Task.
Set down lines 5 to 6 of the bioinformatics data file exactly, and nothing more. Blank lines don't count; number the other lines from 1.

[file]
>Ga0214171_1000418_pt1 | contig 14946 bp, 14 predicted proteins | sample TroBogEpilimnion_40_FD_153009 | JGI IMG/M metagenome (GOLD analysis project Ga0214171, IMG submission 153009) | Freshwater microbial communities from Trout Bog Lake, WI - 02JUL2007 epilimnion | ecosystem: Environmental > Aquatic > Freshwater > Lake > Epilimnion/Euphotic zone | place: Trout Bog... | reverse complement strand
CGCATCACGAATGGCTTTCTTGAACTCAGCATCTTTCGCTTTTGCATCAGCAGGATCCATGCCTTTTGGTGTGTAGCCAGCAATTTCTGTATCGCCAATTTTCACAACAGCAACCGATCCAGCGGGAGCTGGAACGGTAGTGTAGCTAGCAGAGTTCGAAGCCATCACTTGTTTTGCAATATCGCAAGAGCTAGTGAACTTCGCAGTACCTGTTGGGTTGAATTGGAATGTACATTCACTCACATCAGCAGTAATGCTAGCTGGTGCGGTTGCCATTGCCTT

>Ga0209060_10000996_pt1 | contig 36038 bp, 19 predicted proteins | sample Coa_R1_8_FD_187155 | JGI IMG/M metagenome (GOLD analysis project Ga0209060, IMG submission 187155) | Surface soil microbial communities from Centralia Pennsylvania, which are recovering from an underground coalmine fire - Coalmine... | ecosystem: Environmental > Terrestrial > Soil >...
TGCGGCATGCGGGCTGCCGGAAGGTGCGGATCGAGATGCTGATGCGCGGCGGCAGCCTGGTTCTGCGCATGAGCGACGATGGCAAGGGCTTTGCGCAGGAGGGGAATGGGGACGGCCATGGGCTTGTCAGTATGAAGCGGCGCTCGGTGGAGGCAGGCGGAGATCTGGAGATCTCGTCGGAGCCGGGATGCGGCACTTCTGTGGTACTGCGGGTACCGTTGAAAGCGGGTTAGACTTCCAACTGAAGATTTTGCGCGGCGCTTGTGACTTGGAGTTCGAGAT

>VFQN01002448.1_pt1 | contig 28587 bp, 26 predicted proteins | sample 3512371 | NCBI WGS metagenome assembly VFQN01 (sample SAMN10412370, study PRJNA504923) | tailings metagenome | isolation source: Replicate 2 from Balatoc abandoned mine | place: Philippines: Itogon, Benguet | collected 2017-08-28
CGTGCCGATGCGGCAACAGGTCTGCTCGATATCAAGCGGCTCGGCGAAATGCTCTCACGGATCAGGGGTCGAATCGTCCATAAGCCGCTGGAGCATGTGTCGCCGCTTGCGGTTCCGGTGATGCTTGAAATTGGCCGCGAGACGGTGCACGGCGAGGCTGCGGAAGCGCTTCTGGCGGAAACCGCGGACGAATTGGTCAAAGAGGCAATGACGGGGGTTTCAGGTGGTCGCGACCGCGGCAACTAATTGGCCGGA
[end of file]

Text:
>VFQN01002448.1_pt1 | contig 28587 bp, 26 predicted proteins | sample 3512371 | NCBI WGS metagenome assembly VFQN01 (sample SAMN10412370, study PRJNA504923) | tailings metagenome | isolation source: Replicate 2 from Balatoc abandoned mine | place: Philippines: Itogon, Benguet | collected 2017-08-28
CGTGCCGATGCGGCAACAGGTCTGCTCGATATCAAGCGGCTCGGCGAAATGCTCTCACGGATCAGGGGTCGAATCGTCCATAAGCCGCTGGAGCATGTGTCGCCGCTTGCGGTTCCGGTGATGCTTGAAATTGGCCGCGAGACGGTGCACGGCGAGGCTGCGGAAGCGCTTCTGGCGGAAACCGCGGACGAATTGGTCAAAGAGGCAATGACGGGGGTTTCAGGTGGTCGCGACCGCGGCAACTAATTGGCCGGA